Antique Staffordshire China Pitchers Mason's Patent Ironstone Hydra Jugs
This handsome pair of English ironstone jugs were made by the famed Mason's of Lane Delph, Staffordshire. Among Mason's specialties were these octagonal pitchers, in the shape called "Hydra," (the serpent of Greek mythology) with snake handles, the heads attached below the gilded upper rims and the arched 'bodies' covered with golden scales. Both are made of pure white ironstone with identical Chinoiserie decorations in the Imari style, hand painted in panels on a deep green ground, a color difficult to fire and thus not common. Designs include pink peonies and other flowers and, in panels under the spouts, Asian figures on iron red backgrounds, the upper ones carrying parasols.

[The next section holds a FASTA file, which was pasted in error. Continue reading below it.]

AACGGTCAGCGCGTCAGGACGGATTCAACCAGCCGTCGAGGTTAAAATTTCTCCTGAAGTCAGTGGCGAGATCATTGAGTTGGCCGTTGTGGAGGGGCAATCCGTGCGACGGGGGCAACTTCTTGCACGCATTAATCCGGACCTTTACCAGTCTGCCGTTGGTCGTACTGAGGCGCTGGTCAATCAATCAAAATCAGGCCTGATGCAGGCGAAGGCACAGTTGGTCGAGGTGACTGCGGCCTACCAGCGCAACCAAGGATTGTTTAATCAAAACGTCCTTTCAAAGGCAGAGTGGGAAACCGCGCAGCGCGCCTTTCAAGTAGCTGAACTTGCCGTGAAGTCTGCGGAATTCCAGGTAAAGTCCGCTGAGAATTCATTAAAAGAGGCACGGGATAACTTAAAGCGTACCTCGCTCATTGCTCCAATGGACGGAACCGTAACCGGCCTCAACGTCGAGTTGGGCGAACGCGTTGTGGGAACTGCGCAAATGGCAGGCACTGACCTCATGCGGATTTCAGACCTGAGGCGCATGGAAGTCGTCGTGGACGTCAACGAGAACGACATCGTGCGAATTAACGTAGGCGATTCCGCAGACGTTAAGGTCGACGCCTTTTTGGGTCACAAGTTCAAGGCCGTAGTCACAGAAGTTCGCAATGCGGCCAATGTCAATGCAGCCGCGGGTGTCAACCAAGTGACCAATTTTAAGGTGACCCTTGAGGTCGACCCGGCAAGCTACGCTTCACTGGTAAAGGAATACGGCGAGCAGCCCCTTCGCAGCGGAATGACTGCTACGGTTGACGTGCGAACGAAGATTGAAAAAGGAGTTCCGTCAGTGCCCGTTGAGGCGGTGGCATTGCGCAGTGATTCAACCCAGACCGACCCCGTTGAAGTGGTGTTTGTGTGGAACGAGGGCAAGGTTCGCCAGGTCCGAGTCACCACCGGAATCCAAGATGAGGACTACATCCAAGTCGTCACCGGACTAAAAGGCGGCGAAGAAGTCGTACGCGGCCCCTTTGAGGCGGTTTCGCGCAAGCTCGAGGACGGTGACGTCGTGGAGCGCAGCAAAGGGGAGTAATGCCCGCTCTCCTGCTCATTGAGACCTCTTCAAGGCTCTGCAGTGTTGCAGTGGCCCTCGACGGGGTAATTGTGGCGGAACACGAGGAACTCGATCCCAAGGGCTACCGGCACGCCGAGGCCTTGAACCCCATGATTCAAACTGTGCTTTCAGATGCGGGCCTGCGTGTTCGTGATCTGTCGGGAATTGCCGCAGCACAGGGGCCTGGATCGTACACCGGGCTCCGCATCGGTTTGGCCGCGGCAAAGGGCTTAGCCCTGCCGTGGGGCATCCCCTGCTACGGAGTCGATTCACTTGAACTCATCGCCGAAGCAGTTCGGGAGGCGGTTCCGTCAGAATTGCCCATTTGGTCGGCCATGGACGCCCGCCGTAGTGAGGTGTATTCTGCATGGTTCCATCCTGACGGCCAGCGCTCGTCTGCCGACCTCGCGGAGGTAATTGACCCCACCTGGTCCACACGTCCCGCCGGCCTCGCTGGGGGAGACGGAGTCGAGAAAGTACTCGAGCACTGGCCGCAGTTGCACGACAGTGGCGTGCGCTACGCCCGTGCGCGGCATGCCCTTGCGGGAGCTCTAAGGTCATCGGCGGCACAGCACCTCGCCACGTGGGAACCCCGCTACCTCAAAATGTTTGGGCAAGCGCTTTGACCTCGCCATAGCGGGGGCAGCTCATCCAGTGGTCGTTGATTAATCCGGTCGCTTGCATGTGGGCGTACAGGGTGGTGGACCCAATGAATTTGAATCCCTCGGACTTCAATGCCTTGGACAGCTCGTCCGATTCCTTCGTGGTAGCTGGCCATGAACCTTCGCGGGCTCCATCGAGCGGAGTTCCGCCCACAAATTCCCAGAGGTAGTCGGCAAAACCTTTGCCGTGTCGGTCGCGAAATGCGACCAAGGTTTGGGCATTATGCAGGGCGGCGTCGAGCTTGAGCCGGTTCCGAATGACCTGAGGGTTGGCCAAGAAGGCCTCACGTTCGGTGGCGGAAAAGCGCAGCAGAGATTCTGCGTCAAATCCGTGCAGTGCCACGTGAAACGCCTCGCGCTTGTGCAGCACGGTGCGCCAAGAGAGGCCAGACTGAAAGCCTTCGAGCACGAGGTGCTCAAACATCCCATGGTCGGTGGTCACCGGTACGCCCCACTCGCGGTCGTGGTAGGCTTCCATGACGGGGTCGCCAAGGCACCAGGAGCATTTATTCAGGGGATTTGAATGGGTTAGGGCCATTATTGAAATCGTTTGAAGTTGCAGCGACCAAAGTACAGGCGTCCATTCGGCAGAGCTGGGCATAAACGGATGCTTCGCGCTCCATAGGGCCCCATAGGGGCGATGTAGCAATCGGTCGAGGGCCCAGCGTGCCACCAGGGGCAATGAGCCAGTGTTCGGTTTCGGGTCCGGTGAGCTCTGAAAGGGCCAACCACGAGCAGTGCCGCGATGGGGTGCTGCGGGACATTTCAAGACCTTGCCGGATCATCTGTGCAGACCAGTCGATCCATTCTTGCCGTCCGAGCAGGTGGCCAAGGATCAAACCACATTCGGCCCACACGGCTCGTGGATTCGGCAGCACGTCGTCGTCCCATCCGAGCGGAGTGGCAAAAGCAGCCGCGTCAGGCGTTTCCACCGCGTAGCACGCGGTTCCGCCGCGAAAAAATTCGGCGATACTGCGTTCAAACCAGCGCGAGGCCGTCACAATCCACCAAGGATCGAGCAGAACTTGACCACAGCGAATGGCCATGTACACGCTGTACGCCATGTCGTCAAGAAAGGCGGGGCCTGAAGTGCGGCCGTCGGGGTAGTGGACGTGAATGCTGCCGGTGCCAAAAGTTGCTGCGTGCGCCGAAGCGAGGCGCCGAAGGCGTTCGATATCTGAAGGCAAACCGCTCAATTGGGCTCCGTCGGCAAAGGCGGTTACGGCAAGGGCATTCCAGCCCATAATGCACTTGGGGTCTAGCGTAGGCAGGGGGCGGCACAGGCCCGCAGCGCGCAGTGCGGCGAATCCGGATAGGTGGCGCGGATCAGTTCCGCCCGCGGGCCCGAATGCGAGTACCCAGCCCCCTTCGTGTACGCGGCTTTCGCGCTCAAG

The printed mark on the bottom of each was used circa 1825 until about 1840. The mark consists of a crown topped with a Maltese cross, above it the word "MASON's" with a banner below the crown containing the words "PATENT IRONSTONE CHINA." Charles James Mason coined the word "Ironstone" and registered his patent No. 3724 for Mason's Ironstone on July 31st, 1813. Notice the lack of the word "England," which was not added until 1891.
These jugs are in exceptional condition; not only are there no cracks or chips but there is very little wear, even on the gilt and virtually no manufacturing flaws that we could find. The larger of the two measures 6 1/4 inches tall to the spout, about 5 inches front to back and weighs 1 pound 2 ounces. The smaller is 4 1/2 inches tall to the spout, 3 1/2 inches front to back and weighs 10 ounces. Mason's jugs are collector favorites, lovely to display in a grouping or standing alone.